Paying Attention Bill McDonald’s
July 2016 - Volume 16, No. 7
If Angels could be Jealous
It seems in the greater or divine ordering of things, there are beings called angels who exist in a higher order of creation than us humans. It’s said (except for the ‘fallen’ ones, which are another subject) they exist wholly to adore and serve the general and specific will of the Almighty. There is a blessed perfection to their very being, and in artistic representation they generally exceed in a sublime beauty the aesthetics of any of us mortal humans.
Thus it is, that every once in awhile (at least in one or two old movies I’ve seen) there’s an occasion when an angel will desire and even accomplish a full ‘crossing over’ into our human world. The consequences are usually the same - the ability to live fully in love with a human partner, and the necessity of dying. Both of these ostensibly lead to a third consequence, the necessity of suffering as a human.
Once the crossing is accomplished, there’s no chance of return (a fascinating parallel to our Biblical expulsion from Paradise narrative).
The Human Condition
Last Winter, I wrote three of these monthly Newsletters, to explore (primarily for myself) the subject of ‘the human condition.’ I did this in part because day after day people come through my office burdened with problems and conditions common only to the human species. And they look to me to help alleviate the various forms of suffering that accompany them, frequently with excruciating consequences. It is no wonder to me that so many of my medical and psychiatric colleagues rely so heavily on psychopharmacology for the relief of both the patient and the practitioner in handling this constant barrage.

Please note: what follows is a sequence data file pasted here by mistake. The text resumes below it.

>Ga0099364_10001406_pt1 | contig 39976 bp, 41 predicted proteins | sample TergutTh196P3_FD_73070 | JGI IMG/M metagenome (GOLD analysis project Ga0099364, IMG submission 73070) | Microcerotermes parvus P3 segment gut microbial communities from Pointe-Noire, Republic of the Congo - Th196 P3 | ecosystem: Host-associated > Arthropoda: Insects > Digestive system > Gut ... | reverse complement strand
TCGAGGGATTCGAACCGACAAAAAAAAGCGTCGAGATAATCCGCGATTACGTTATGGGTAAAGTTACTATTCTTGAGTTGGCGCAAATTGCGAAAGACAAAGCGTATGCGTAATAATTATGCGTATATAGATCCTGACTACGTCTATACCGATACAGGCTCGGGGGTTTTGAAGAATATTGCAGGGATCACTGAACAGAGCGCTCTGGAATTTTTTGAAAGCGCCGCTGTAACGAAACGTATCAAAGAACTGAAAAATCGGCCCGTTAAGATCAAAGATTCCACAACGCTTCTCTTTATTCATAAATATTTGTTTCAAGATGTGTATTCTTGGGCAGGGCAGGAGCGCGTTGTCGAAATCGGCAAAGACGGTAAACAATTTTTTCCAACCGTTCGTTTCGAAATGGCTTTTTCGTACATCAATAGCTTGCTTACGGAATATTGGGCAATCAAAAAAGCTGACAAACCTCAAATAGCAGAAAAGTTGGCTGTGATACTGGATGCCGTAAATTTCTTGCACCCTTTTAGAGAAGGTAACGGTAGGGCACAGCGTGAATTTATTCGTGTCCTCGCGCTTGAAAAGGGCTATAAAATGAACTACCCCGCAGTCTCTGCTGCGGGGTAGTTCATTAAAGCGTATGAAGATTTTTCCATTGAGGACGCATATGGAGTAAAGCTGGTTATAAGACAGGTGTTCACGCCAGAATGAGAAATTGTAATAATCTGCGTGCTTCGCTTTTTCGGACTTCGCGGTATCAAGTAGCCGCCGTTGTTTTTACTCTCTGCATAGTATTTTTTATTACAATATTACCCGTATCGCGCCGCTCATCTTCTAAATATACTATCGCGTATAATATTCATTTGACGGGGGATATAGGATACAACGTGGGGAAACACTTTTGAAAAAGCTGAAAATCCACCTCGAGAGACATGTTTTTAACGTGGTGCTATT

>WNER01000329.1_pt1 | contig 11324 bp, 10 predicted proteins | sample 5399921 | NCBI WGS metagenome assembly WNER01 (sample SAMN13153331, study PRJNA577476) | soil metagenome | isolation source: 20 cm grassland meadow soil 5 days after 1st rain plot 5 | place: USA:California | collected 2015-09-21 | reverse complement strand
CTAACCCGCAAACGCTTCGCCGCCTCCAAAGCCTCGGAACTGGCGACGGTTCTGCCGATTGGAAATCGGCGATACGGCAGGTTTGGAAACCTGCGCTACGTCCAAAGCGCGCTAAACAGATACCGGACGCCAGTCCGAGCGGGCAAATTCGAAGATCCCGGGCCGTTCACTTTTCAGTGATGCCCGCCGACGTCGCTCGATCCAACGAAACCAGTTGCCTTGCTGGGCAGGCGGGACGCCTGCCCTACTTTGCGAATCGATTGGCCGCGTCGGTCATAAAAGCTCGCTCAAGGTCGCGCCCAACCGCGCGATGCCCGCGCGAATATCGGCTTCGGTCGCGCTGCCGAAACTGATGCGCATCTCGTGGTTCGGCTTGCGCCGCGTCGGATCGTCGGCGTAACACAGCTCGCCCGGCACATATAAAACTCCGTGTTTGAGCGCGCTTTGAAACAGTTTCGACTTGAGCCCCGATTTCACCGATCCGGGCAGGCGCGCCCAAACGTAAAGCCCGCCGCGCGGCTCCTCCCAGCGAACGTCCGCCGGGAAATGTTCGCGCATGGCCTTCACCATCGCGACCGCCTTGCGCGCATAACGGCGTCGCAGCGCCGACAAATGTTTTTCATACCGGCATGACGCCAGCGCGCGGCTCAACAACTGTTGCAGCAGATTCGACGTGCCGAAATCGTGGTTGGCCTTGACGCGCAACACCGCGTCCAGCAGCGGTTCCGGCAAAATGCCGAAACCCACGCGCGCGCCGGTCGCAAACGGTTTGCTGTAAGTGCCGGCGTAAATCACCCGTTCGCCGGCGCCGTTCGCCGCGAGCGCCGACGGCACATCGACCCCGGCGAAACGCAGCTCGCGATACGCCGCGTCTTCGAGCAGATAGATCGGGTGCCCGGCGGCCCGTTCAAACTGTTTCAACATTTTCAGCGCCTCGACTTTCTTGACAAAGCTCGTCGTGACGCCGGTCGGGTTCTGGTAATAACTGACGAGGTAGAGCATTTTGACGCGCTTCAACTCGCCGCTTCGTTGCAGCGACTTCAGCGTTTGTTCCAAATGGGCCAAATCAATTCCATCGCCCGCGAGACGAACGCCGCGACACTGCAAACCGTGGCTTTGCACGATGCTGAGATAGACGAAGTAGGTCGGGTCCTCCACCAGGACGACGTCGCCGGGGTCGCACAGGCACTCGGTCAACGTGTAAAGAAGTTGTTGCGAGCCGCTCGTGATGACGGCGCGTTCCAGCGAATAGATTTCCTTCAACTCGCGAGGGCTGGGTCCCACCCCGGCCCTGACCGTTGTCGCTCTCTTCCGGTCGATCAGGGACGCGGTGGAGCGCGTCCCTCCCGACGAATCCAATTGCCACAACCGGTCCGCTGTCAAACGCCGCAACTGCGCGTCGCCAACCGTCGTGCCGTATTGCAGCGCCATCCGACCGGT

Much of the time my training and intuitive skills allow me to offer useful alternative behaviors, thought patterns, or even just courage and companionship, that may bring some comfort and relief.
Then we look at the larger world, a world with so much violence, offense, betrayal, loss - which can easily allure or tempt us to stop caring, to look for over-easy answers, even toward a deeper cynicism and despair.
What Angels See
Then it occurred to me. If angels could be jealous (which apparently is a trait they lack) they would be jealous of those of us caught within all these difficulties.
It’s not just that they believe and trust that wonderfulness will eventually win out. It’s not Pippa’s “God’s in His heaven—All’s right with the world!”(Robert Browning, 1841).
Nor is it the vapid wonderfulness of too many sermons I’ve endured.
I take great comfort that the angels look at what comes into my office with awe. It’s part of a greater mystery that they can only observe (and at times help alleviate), but that we humans can enter into fully! Humans can suffer, they cannot. Humans can sacrifice for each other, they cannot. Humans can suffer pain, they cannot. Humans can die, they cannot. They can help us, but they cannot be us. And if they could be jealous, they would be jealous of that!
This mystery that they watch even includes seeing that there is no cruelty greater than human cruelty.
Or look at it this way, in terms of the Judaeo-Christian narrative: They were created by the Almighty to have their place in the great divine orders of creation. But they were not created to have and live the freedom of being the Almighty’s reflection of Self. Angels cannot experience within themselves the suffering love that is so central to the Almighty’s inner being. (Remember how easy it can seem to recite “God is love.”)
We have to be human to be able to fully know and experience that.
We are the only part of Creation that can love and suffer and grieve and die, which means also we are the only part of Creation that can fully live as creatures of the Almighty.
This is what the angels see. This is why their message to us is so often, as we walk face forward into the human condition, into the lives of each other, into the lives of the world, into great evil, even into death, “Do not be afraid.”
Do not be afraid of suffering and dying.
Do not be afraid of the suffering of others.
Be careful that in offering comfort to others, we’re not just quelling our own anxiety.
Do not be afraid of being only able to ‘do nothing.’
Know that perhaps angels do watch in awe, and perhaps even how - and why.
Dear Mr. Total Hoo Ha
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